I need to talk to my siblings to find out if the demand for belt buckles in the 70s was a large as comic book ads have led me to believe. Granted, I wore a vintage 1978 KISS belt buckle from 1996-2000, so maybe the fad never truly died (at least that's what I told myself). But what exactly is a "Belt Badge"? Also, I love the idea of those super-hero ponchos doubling as Ben Cooper style Halloween costumes. Just slap a mask on and you were ready to hit the trick or treat circuit like a boss!
 

Before finely sculpted action figures hit shelves in the mid 80s, we had Mego to keep our toy boxes full of comic book heroes. I personally owned Spider-Man, The Hulk and Ponch from the C.H.i.P.s TV show (he was a hero to me). It cracks me up that Wonder Girl and Isis are the great new additions to the line and yet, Green Arrow's sidekick Speedy is the one showing the most leg. Look at those meaty thighs, yikes! Also, Conan looks like he is about to dig his double bladed axe into the skull of The Invisible Woman, so The Thing better quit chomping that cigar and rescue her.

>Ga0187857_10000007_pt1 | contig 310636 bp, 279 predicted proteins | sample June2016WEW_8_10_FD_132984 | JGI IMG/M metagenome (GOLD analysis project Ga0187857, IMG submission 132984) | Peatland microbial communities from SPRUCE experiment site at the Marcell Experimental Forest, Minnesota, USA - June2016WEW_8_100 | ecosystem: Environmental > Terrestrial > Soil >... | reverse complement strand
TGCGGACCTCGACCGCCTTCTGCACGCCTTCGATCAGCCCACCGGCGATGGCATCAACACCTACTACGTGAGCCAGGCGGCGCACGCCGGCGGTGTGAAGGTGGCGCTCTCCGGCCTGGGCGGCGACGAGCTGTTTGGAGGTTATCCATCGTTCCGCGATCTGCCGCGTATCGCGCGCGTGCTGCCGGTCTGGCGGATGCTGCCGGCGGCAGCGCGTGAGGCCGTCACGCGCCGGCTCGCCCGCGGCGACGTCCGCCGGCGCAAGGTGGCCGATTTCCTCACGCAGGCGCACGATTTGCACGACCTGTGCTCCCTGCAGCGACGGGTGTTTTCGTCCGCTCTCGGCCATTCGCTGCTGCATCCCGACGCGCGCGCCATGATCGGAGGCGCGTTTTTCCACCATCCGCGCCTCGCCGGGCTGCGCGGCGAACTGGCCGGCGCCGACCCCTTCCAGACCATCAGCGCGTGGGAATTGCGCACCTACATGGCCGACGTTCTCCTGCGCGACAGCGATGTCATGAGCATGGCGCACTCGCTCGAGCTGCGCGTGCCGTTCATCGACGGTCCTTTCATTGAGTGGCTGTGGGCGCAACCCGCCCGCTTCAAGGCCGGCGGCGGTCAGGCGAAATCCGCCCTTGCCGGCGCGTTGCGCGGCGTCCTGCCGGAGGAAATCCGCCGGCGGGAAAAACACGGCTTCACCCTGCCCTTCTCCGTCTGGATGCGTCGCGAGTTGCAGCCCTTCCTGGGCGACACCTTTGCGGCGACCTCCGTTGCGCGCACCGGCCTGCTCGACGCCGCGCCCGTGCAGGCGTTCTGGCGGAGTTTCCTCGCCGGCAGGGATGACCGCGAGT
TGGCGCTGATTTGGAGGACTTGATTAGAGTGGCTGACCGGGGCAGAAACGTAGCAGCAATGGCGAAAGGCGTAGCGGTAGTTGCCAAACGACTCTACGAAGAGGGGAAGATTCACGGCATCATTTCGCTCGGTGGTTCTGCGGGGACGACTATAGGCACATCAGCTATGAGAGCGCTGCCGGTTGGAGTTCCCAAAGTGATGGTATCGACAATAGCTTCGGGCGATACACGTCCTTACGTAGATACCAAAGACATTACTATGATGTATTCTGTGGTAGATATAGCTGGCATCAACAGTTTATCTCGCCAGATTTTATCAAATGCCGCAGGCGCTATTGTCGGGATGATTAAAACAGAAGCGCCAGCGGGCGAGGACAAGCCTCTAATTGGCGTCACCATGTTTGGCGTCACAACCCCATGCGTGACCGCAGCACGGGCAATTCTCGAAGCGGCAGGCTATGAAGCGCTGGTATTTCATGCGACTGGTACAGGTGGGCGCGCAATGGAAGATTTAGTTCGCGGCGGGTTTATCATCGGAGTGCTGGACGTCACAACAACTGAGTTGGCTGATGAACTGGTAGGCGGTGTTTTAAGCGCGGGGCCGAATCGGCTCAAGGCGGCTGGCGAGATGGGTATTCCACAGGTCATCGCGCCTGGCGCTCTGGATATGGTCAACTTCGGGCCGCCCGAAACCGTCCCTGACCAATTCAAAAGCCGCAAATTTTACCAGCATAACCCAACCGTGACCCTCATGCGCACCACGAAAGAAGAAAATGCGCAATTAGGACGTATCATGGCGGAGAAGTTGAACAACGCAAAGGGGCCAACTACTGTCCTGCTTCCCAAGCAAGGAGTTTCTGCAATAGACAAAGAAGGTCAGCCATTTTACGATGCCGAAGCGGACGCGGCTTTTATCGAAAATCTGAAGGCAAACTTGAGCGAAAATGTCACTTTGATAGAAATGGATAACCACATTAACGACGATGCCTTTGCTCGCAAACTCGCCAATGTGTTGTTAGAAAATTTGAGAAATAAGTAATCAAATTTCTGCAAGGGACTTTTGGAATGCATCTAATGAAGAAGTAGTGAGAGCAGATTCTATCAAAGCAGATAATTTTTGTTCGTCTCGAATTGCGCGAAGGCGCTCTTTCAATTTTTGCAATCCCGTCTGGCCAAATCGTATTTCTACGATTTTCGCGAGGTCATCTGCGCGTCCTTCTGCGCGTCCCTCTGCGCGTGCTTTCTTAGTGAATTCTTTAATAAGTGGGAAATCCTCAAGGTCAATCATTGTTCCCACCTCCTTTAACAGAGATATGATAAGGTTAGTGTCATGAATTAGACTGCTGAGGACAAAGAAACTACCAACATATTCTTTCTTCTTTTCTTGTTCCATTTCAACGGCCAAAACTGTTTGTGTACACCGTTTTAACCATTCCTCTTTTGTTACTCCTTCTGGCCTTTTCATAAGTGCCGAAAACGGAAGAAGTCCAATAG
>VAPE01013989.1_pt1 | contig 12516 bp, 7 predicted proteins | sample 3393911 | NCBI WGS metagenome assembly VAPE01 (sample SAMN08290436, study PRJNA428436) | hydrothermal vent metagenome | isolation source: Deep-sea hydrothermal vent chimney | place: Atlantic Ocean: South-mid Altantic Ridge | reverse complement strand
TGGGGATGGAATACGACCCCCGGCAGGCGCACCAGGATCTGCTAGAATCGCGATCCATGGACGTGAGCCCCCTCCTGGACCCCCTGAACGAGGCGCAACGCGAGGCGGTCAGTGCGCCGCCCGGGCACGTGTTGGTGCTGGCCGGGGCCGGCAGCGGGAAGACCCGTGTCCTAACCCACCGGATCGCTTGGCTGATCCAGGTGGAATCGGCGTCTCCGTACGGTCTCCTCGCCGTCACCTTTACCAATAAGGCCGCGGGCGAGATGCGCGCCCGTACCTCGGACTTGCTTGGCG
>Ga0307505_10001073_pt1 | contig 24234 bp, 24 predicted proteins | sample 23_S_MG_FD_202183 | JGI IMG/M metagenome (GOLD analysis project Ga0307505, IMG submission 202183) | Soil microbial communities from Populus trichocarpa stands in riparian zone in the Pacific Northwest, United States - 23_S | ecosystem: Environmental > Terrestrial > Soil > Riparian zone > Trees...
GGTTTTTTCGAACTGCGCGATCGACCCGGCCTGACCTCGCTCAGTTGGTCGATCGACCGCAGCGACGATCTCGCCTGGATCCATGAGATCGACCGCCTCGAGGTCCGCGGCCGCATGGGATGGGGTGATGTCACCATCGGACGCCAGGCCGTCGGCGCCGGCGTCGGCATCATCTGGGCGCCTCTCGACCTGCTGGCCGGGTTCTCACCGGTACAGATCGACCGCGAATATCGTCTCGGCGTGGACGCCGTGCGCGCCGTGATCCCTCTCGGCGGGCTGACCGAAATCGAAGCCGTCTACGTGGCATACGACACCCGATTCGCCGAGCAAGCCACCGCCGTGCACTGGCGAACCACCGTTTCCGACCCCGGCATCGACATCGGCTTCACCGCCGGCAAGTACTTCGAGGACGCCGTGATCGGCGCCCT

Now you'll recall I teased another major error on the Star Wars page at the top, well here's where I drop it on you. But first, take a minute to soak in these awesome vintage t-shirts. That cobra is killer and just look at all the naked women in the Frank Frazetta inspired designs. I guess if you couldn't afford to paint it on the side of your custom van, you just wore it on your chest, but were people really comfortable sporting that kind of imagery back in the day? All that however, is besides the point.